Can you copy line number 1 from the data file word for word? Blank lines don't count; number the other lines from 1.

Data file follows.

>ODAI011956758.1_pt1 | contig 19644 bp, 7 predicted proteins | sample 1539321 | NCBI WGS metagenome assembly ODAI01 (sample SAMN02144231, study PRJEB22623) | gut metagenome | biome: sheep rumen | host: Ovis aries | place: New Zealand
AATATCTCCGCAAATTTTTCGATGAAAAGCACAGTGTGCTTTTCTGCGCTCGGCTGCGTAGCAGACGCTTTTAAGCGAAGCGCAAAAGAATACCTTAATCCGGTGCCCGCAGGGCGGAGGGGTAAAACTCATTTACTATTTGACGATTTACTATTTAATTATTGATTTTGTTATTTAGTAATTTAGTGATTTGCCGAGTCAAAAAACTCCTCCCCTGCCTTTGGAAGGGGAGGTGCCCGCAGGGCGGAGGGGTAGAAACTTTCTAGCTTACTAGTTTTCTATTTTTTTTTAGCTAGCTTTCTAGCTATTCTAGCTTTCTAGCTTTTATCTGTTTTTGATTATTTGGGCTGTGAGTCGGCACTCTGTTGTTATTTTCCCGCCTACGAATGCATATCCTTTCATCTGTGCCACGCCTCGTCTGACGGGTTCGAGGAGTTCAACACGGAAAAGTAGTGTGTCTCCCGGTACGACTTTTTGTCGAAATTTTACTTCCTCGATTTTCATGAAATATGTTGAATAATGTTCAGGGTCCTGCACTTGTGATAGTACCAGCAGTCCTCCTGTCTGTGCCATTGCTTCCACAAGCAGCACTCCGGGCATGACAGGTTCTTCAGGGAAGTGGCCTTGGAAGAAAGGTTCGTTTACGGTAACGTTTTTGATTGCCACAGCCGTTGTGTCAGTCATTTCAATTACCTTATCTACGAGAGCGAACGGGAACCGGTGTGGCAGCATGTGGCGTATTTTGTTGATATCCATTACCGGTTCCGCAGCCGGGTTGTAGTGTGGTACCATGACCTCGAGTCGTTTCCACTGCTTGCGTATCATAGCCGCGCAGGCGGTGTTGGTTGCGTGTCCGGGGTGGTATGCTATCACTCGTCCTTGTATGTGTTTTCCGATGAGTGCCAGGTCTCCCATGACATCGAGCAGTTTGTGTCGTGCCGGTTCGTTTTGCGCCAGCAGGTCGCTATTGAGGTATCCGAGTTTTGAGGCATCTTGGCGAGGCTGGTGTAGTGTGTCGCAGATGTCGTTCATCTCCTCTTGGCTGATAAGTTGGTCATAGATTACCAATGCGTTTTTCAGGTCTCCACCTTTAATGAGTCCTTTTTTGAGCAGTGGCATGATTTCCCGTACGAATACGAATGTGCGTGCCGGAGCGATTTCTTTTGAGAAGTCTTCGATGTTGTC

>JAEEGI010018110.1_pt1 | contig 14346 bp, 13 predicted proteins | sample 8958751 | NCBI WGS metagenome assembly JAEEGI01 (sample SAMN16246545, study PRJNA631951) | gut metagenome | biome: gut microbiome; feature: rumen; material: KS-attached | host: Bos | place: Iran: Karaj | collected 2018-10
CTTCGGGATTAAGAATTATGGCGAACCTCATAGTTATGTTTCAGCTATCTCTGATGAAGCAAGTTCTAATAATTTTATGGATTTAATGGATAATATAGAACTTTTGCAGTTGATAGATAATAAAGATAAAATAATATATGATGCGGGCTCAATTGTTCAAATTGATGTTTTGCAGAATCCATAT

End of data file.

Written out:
>ODAI011956758.1_pt1 | contig 19644 bp, 7 predicted proteins | sample 1539321 | NCBI WGS metagenome assembly ODAI01 (sample SAMN02144231, study PRJEB22623) | gut metagenome | biome: sheep rumen | host: Ovis aries | place: New Zealand